© Thirst/Ross Floyd



Issue statement by Iker Gil, editor in chief of MAS Context


Six years ago I spent a few days with my family in Corralejo, a town located on the northern tip of Fuerteventura, one of the seven islands of the Canary Islands. Winters run “a little long” in Chicago, so spring seemed the perfect time to take a break from the cold. One day we decided to visit a new resort development that had just been built outside the town. Upon arriving we found a new residential area of about a hundred and fifty villas. All identical. Same colors, same architectural features, same layouts. Their white façades and blue cupolas seem to fit better in Greece than in Corralejo. Without any inhabitants or signs of daily use (construction had just finished), there was nothing that differentiated them. Only the surrounding landscape interfered with the otherwise monotonous repetition of the development. Located near one of the edges of the development there was a small mountain that provided a significant visual cue of orientation and context.



Resort development in Corralejo, Fuerteventura, 2008 © Iker Gil


This is just one of the infinite examples of repetitive housing developments existing around the world. They have been discussed in uncountable essays and perfectly documented in photo essays like “Dwellings” from Alex Maclean, “Suburbia Gone Wild” by Martin Adolfsson (featured in our Ownership issue), or the “Two Million Homes for Mexico” by Livia Corona Benjamin included in this issue. Like the identical restaurants of a fast food chain, these developments multiply and colonize the territory, spreading like a disease.

But if we look past the first impression and the repeated architectural features, we see that in reality each one of the houses and each one of the developments is somehow unique. It is our presence that makes them unique. We bring our lifestyle, experiences, upbringing, values, and understanding of life. We all come from different backgrounds, have had different experiences growing up, have most likely lived in different places, and have related to different people. Each one of those aspects shapes who we are and makes us distinct. And therefore we create one-of-a-kind environments, impossible to repeat.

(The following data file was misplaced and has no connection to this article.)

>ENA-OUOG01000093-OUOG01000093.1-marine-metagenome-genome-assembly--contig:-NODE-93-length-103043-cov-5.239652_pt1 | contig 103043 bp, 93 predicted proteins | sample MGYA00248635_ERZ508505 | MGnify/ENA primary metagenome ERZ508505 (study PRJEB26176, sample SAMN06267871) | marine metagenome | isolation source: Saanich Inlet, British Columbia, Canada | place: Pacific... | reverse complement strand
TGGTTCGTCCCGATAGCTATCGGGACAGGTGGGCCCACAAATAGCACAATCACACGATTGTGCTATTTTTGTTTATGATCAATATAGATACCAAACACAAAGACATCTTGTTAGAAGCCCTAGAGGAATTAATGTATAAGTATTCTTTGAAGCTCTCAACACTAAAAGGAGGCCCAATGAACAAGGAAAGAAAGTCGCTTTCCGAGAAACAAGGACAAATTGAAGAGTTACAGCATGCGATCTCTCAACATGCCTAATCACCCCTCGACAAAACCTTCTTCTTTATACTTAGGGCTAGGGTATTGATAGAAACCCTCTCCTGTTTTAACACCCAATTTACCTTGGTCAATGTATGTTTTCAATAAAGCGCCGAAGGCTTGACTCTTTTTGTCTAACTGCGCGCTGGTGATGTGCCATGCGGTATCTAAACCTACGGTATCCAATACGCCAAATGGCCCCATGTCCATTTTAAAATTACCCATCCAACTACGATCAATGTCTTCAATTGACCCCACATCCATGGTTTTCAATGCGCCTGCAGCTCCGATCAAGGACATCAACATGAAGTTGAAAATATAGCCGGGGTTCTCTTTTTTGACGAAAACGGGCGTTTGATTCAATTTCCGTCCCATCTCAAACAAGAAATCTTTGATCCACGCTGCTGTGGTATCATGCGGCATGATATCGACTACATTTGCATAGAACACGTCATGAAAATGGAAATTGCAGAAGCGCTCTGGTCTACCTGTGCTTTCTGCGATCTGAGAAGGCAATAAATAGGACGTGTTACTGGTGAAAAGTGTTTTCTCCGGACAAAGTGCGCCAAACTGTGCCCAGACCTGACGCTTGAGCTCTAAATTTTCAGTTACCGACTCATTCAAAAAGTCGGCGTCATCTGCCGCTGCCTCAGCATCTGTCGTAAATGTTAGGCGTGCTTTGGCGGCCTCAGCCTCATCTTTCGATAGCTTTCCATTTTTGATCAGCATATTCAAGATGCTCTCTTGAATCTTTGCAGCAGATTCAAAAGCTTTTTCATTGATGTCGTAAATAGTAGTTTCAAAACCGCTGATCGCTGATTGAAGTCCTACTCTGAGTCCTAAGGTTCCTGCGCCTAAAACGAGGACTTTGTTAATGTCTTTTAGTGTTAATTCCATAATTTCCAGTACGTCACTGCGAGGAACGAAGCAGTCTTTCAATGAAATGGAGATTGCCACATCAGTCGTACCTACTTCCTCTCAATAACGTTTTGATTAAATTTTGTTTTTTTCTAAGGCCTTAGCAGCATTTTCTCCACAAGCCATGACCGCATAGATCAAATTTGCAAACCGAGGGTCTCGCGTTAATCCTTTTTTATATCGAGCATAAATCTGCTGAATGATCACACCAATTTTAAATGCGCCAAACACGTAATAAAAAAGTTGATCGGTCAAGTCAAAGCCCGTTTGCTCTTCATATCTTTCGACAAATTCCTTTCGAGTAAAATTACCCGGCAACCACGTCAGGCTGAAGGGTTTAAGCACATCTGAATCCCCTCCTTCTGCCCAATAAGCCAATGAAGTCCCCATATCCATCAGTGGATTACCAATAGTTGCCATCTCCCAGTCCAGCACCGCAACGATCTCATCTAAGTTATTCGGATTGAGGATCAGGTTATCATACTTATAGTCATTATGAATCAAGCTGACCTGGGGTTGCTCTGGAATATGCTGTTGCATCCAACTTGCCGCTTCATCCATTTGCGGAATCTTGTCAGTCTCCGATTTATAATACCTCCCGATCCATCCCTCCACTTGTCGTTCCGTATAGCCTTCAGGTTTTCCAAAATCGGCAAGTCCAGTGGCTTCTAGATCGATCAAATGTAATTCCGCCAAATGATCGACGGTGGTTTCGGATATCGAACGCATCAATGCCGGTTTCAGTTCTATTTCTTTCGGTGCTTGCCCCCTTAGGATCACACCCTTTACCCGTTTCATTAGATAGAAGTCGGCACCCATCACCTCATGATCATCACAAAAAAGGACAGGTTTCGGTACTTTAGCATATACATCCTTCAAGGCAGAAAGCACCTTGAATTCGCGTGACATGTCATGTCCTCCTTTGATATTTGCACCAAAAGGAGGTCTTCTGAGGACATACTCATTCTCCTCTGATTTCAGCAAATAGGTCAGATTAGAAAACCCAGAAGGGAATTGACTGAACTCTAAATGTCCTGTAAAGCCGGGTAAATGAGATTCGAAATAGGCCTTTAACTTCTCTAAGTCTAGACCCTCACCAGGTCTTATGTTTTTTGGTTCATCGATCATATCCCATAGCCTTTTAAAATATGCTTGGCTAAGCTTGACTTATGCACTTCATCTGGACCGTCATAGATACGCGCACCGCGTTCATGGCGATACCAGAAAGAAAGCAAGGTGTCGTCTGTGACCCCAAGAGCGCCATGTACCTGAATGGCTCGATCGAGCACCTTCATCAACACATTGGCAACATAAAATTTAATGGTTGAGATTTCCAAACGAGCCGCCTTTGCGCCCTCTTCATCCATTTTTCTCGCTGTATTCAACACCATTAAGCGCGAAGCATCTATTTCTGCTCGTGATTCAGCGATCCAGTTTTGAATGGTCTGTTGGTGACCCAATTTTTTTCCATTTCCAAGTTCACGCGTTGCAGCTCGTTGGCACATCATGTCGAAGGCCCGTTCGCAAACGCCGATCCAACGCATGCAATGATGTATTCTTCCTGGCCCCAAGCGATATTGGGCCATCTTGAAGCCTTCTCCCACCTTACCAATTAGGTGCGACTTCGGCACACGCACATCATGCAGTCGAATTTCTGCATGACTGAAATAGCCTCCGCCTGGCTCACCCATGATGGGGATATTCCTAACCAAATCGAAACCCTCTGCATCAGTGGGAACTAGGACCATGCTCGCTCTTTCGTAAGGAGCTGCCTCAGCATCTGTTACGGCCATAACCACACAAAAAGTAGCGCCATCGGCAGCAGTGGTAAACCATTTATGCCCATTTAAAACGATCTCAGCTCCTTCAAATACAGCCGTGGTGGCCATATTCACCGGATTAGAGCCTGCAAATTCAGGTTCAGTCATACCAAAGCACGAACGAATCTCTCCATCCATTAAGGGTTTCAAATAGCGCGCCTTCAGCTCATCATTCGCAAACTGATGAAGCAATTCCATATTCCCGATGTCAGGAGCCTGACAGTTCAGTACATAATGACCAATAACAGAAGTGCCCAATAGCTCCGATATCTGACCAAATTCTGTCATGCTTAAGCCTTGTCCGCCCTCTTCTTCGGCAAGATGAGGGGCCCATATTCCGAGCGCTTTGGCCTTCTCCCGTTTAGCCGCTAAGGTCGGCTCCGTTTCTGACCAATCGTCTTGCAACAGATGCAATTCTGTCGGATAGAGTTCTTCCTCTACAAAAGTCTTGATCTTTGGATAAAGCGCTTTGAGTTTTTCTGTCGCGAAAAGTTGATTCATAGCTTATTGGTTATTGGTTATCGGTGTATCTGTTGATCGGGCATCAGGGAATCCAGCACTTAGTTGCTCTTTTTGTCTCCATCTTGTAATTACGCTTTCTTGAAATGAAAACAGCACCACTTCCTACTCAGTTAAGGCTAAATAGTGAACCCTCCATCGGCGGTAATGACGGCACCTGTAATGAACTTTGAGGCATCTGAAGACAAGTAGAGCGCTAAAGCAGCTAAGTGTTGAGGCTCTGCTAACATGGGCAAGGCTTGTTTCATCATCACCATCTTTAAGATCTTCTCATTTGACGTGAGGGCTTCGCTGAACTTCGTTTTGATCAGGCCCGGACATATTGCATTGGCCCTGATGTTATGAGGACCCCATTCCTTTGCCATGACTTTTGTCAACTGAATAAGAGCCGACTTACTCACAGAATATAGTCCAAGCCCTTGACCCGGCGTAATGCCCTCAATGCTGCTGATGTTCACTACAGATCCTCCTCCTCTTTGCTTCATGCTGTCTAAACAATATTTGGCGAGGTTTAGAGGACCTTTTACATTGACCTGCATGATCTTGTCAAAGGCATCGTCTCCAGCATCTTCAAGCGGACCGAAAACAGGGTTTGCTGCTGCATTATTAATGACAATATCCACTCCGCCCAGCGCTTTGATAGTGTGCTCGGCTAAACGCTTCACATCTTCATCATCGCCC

To take this a step further, our relationship with that environment is also unique depending on different factors. Having visited the same place multiple times, different weather conditions, acoustics, light levels, number of people, or personal circumstances make each visit a different experience. Like a band that you have seen several times live, you will experience and remember each concert differently, even if they are all from the same tour and they are playing the same set. Yep, I have been in that situation on more than one occasion. In the end, there is no true repetition.

I haven’t had the chance to go back to the housing development in Fuerteventura but I am sure that, if I ever go back, my second experience would be different: the houses have been occupied now for a few years, which in reality translate to a few weeks or seasons of use by the occasional visitor; the limited amount of plants that existed have grown; and I am sure other signs of life, use, and wear are present. I am not sure if this second experience would be better or worse than my first, but it would definitely be unique. What I am sure though is that it won’t make me like that development in the least bit.



Repetition has had invaluable help from Nick Adam, Lauren Ayers, Ethel Baraona Pohl, Michelle Benoit, Bianca Bosker, Edward Burtynsky, Víctor Manuel Campo, Jeremiah Chiu, Andrew Clark, Stephanie Coleman, Livia Corona Benjamin, André Corrêa, Benjamin Dillenburger, Panos Dragonas, Fundación Alejandro de la Sota, Fundación Perez Piñero, José García Soriano, Cristina Goberna, James Goggin, Geoff Goldberg, Urtzi Grau, Renata Graw, Michael Hansmeyer, Sarah Hirschman, Jinhwan Kim, Carmen López, Sergio López-Piñeiro, Jennifer Mahanay, Dan Marsden, Julie Michiels, Ana Miljacki, Lee Moreau, Paul Mougey, Claude Nicollier, Marina Nicollier, Clara Olóriz, Nathaniel Parks, Jason Pickleman, Kyle Poff, Scott Reinhard, Michael Renaud, Bud Rodecker, Jesús Rodríguez, Marcus Schubert, Roberto Soundy, Patrick Sykes, Isaac Tobin, Neyran Turan, Lyndon Valicenti, Rick Valicenti, Camilo José Vergara, Katherine Walker, Beth Weaver, Magdalena Wistuba, Mary Woolever, and Mimi Zeiger.


Iker Gil is an architect, urban designer, and director of MAS Studio. In addition, he is the editor in chief of MAS Context. He is the recipient of the 2010 Emerging Visions Award from the Chicago Architectural Club. | @MASContext

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